Thursday, February 18, 2010

The Curse of the Albatross

Photographer Chris Jordan's images of albatross carcasses, bloated with the plastic bits that starved them to death, are easily the most disturbing testimonials of the Great Pacific Garbage Patch I have seen so far.

Images from Midway: Message from the Gyre, by Chris Jordan, via

These photographs remind me of Coleridge's "Rime of the Ancient Mariner."
At length did cross an Albatross,
Thorough the fog it came ;
As if it had been a Christian soul,
We hailed it in God's name.

It ate the food it ne'er had eat,
And round and round it flew.
The ice did split with a thunder-fit ;
The helmsman steered us through !
Images from Midway: Message from the Gyre, by Chris Jordan, via

But the Ancient Mariner of the title senselessly slays the bird, which brings a curse on the ship and its crew. They are tortured with thirst before a visit from a death-ship, yet the Mariner survives to suffer:
I looked upon the rotting sea,
And drew my eyes away ;
I looked upon the rotting deck,
And there the dead men lay.
The Mariner eventually makes penance. "He beholdeth God's creatures of the great calm" and "blessed them unaware." Then, "by grace of the holy Mother," he survives to tell the tale.

Coleridge's dead Albatross curses the Mariner with "a rotting sea;" today a similar trail of death swirls throughout the Pacific Gyre.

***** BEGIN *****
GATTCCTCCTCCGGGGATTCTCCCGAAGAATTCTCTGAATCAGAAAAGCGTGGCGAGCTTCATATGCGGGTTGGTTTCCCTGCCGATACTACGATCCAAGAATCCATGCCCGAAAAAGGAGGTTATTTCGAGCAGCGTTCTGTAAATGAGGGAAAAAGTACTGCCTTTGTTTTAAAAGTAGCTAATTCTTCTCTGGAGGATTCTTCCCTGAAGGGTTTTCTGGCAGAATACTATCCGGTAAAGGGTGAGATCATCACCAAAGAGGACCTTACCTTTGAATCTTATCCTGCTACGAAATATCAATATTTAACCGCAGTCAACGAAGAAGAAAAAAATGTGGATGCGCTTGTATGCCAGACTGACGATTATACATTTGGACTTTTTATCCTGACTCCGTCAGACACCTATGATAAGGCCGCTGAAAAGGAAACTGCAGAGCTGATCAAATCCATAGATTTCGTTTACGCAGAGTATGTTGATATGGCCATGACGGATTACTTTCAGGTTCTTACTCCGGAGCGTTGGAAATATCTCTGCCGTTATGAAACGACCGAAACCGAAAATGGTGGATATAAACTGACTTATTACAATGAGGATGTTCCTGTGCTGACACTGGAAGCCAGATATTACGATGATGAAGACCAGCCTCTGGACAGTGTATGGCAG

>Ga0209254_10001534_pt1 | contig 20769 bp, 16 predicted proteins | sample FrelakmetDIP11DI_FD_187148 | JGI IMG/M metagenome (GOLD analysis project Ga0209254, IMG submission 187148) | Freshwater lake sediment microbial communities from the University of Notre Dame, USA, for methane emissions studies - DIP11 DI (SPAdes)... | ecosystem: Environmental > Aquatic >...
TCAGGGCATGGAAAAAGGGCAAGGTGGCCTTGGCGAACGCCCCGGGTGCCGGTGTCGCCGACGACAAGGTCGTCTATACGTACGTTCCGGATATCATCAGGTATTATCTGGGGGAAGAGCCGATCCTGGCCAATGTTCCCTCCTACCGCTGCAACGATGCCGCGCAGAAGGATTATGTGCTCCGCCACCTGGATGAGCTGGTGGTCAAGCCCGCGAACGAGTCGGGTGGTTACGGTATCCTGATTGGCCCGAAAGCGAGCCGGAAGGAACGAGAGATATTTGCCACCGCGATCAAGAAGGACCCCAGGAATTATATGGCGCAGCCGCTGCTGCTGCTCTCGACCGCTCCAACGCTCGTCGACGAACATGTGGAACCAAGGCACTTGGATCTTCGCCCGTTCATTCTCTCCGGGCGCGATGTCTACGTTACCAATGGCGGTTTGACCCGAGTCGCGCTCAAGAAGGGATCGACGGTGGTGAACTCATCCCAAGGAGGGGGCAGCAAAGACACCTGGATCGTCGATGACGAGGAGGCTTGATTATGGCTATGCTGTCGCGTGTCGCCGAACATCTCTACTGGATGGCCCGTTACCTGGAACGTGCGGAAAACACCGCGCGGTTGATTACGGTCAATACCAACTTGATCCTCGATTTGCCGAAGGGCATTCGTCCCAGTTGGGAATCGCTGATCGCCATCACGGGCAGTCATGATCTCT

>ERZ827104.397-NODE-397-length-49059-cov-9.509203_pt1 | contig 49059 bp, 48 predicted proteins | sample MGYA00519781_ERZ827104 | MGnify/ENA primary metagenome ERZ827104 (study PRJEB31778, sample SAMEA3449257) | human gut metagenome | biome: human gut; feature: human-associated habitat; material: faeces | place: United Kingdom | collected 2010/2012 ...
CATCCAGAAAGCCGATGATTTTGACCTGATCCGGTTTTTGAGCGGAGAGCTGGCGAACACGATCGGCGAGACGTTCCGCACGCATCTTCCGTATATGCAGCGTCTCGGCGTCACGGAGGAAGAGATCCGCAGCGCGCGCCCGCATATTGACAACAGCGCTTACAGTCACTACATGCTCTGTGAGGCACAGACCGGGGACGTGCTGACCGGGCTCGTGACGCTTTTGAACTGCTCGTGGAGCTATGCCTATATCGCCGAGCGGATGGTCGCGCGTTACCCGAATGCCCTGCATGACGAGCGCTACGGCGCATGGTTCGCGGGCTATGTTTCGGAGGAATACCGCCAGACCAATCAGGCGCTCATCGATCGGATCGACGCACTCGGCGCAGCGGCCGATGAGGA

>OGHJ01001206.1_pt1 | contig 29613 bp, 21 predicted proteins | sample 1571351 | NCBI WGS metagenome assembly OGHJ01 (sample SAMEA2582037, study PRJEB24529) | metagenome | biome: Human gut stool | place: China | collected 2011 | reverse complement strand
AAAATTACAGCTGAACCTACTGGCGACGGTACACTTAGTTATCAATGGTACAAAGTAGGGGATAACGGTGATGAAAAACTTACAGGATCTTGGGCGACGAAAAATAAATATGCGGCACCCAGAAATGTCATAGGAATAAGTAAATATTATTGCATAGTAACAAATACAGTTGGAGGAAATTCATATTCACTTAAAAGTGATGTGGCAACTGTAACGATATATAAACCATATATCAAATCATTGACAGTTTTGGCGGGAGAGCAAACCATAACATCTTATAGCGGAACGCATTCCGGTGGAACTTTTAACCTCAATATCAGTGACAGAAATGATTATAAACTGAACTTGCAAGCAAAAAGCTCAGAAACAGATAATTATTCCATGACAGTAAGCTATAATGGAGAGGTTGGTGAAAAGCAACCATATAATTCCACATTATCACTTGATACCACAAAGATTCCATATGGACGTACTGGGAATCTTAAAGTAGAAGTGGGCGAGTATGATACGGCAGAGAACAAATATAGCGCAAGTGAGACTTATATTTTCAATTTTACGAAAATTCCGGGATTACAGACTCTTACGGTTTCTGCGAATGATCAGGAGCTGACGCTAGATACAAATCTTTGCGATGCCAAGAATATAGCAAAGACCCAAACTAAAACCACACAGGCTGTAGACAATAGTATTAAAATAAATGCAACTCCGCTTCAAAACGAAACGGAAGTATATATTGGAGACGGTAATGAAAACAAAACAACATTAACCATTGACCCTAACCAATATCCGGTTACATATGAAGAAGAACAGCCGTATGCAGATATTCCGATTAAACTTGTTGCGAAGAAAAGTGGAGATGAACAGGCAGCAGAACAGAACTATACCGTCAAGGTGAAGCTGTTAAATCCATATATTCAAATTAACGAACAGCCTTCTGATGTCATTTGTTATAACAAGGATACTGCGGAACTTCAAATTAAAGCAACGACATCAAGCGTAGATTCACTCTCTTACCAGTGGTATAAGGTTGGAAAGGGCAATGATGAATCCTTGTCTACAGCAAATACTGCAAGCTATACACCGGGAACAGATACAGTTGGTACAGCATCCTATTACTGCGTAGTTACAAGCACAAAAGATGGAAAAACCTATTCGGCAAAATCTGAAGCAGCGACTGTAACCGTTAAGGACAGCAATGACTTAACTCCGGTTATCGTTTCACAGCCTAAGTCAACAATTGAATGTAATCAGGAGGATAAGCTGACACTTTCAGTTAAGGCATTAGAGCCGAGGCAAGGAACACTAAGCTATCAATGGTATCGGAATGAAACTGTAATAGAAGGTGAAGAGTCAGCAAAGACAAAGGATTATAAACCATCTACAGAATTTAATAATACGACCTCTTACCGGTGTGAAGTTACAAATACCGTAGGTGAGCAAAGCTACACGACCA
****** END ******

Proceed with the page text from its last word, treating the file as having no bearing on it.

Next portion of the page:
In a new profile in SEED Magazine, Jordan identifies our culture of consumption with the appetites of the Albatrosses:
"To me, the birds look like us: filling themselves with something that is not nourishing, thinking that it is, and killing themselves in the process. Isn’t that what we’re all doing as a culture? Our spirits are dying from our overconsumption of toxic plastic crap."
So: will the same death-ship that condemned the Mariner's crew visit us as well?

Or will we find the grace to save the oceans from a trillion plastic lighters and bottle caps?

Related: The Great Pacific Garbage Patch, May 2008.


Rachel (Hounds In The Kitchen) said...

This post is a touching and powerful illustration of why we must pay attention to every part of the materials cycle. I especially enjoyed the juxtaposition of Jordan's haunting photographs with Coleridge's poetry. Thanks for writing it.

Colin Woodard said...

Haunting photos. Carl Safina wrote a great book on the Albatross, Midway, and garbage. Here's my review in the Monitor entitled "Rime of the Modern Mariner":

C Neal said...

Thanks, all. Colin, you're the second person to recommend "Eye of the Albatross" since I posted this last night. I'll see if I can find a copy at the library.

Colin Woodard said...

Hurry before they shut the thing down again! Renovation is almost complete....